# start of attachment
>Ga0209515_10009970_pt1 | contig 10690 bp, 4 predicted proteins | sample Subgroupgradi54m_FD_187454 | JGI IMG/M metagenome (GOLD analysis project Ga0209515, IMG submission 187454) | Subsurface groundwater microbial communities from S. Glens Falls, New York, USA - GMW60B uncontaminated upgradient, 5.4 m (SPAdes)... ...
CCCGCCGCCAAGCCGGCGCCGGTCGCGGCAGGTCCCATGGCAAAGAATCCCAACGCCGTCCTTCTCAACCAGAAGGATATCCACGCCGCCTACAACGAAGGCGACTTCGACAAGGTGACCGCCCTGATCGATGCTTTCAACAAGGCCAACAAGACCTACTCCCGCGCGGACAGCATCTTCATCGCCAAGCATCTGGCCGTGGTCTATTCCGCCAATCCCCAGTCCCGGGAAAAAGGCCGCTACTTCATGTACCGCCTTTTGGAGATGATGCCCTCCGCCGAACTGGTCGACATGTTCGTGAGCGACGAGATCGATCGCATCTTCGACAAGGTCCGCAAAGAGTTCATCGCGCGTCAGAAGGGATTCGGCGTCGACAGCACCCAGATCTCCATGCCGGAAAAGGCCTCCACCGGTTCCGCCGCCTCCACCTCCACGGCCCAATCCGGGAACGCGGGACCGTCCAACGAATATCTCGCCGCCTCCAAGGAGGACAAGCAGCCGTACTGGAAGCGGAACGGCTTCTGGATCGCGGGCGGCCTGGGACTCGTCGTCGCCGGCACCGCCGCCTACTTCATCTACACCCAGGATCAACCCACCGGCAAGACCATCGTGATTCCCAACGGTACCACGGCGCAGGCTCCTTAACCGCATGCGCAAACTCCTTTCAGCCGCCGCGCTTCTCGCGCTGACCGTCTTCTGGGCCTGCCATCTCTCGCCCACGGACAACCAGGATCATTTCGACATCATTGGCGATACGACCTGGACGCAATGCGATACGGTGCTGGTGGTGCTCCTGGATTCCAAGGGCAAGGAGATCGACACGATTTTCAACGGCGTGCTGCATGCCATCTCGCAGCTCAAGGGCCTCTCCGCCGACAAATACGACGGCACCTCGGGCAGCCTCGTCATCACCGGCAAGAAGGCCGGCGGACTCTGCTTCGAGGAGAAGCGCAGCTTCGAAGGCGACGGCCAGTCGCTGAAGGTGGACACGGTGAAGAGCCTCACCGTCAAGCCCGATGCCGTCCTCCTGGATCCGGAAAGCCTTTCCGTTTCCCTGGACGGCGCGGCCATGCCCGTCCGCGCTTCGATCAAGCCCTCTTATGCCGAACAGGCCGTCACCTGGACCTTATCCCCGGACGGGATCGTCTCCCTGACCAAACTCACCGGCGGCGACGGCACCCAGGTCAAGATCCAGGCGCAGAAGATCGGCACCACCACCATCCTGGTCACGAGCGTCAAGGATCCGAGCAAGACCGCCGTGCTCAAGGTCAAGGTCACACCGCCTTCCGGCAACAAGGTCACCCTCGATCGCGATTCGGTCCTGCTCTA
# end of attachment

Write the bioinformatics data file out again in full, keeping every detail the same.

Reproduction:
>Ga0209515_10009970_pt1 | contig 10690 bp, 4 predicted proteins | sample Subgroupgradi54m_FD_187454 | JGI IMG/M metagenome (GOLD analysis project Ga0209515, IMG submission 187454) | Subsurface groundwater microbial communities from S. Glens Falls, New York, USA - GMW60B uncontaminated upgradient, 5.4 m (SPAdes)... ...
CCCGCCGCCAAGCCGGCGCCGGTCGCGGCAGGTCCCATGGCAAAGAATCCCAACGCCGTCCTTCTCAACCAGAAGGATATCCACGCCGCCTACAACGAAGGCGACTTCGACAAGGTGACCGCCCTGATCGATGCTTTCAACAAGGCCAACAAGACCTACTCCCGCGCGGACAGCATCTTCATCGCCAAGCATCTGGCCGTGGTCTATTCCGCCAATCCCCAGTCCCGGGAAAAAGGCCGCTACTTCATGTACCGCCTTTTGGAGATGATGCCCTCCGCCGAACTGGTCGACATGTTCGTGAGCGACGAGATCGATCGCATCTTCGACAAGGTCCGCAAAGAGTTCATCGCGCGTCAGAAGGGATTCGGCGTCGACAGCACCCAGATCTCCATGCCGGAAAAGGCCTCCACCGGTTCCGCCGCCTCCACCTCCACGGCCCAATCCGGGAACGCGGGACCGTCCAACGAATATCTCGCCGCCTCCAAGGAGGACAAGCAGCCGTACTGGAAGCGGAACGGCTTCTGGATCGCGGGCGGCCTGGGACTCGTCGTCGCCGGCACCGCCGCCTACTTCATCTACACCCAGGATCAACCCACCGGCAAGACCATCGTGATTCCCAACGGTACCACGGCGCAGGCTCCTTAACCGCATGCGCAAACTCCTTTCAGCCGCCGCGCTTCTCGCGCTGACCGTCTTCTGGGCCTGCCATCTCTCGCCCACGGACAACCAGGATCATTTCGACATCATTGGCGATACGACCTGGACGCAATGCGATACGGTGCTGGTGGTGCTCCTGGATTCCAAGGGCAAGGAGATCGACACGATTTTCAACGGCGTGCTGCATGCCATCTCGCAGCTCAAGGGCCTCTCCGCCGACAAATACGACGGCACCTCGGGCAGCCTCGTCATCACCGGCAAGAAGGCCGGCGGACTCTGCTTCGAGGAGAAGCGCAGCTTCGAAGGCGACGGCCAGTCGCTGAAGGTGGACACGGTGAAGAGCCTCACCGTCAAGCCCGATGCCGTCCTCCTGGATCCGGAAAGCCTTTCCGTTTCCCTGGACGGCGCGGCCATGCCCGTCCGCGCTTCGATCAAGCCCTCTTATGCCGAACAGGCCGTCACCTGGACCTTATCCCCGGACGGGATCGTCTCCCTGACCAAACTCACCGGCGGCGACGGCACCCAGGTCAAGATCCAGGCGCAGAAGATCGGCACCACCACCATCCTGGTCACGAGCGTCAAGGATCCGAGCAAGACCGCCGTGCTCAAGGTCAAGGTCACACCGCCTTCCGGCAACAAGGTCACCCTCGATCGCGATTCGGTCCTGCTCTA